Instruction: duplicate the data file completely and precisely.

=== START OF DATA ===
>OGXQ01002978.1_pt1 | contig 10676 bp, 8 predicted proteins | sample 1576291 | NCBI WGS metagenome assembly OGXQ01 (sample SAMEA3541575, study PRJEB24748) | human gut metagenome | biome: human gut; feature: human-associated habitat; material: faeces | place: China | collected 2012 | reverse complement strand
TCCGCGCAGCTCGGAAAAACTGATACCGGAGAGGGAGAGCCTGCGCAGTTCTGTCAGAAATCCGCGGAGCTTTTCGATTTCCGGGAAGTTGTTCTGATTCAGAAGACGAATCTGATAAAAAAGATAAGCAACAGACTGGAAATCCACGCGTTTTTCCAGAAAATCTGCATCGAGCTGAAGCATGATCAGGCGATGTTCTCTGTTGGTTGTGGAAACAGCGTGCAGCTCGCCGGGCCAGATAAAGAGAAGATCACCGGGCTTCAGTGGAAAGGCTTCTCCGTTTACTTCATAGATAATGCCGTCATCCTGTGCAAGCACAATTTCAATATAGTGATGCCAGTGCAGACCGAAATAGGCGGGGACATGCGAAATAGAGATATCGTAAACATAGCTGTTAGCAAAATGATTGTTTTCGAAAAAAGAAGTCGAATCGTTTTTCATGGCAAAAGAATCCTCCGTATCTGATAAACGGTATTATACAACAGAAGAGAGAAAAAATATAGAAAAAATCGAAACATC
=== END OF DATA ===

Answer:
>OGXQ01002978.1_pt1 | contig 10676 bp, 8 predicted proteins | sample 1576291 | NCBI WGS metagenome assembly OGXQ01 (sample SAMEA3541575, study PRJEB24748) | human gut metagenome | biome: human gut; feature: human-associated habitat; material: faeces | place: China | collected 2012 | reverse complement strand
TCCGCGCAGCTCGGAAAAACTGATACCGGAGAGGGAGAGCCTGCGCAGTTCTGTCAGAAATCCGCGGAGCTTTTCGATTTCCGGGAAGTTGTTCTGATTCAGAAGACGAATCTGATAAAAAAGATAAGCAACAGACTGGAAATCCACGCGTTTTTCCAGAAAATCTGCATCGAGCTGAAGCATGATCAGGCGATGTTCTCTGTTGGTTGTGGAAACAGCGTGCAGCTCGCCGGGCCAGATAAAGAGAAGATCACCGGGCTTCAGTGGAAAGGCTTCTCCGTTTACTTCATAGATAATGCCGTCATCCTGTGCAAGCACAATTTCAATATAGTGATGCCAGTGCAGACCGAAATAGGCGGGGACATGCGAAATAGAGATATCGTAAACATAGCTGTTAGCAAAATGATTGTTTTCGAAAAAAGAAGTCGAATCGTTTTTCATGGCAAAAGAATCCTCCGTATCTGATAAACGGTATTATACAACAGAAGAGAGAAAAAATATAGAAAAAATCGAAACATC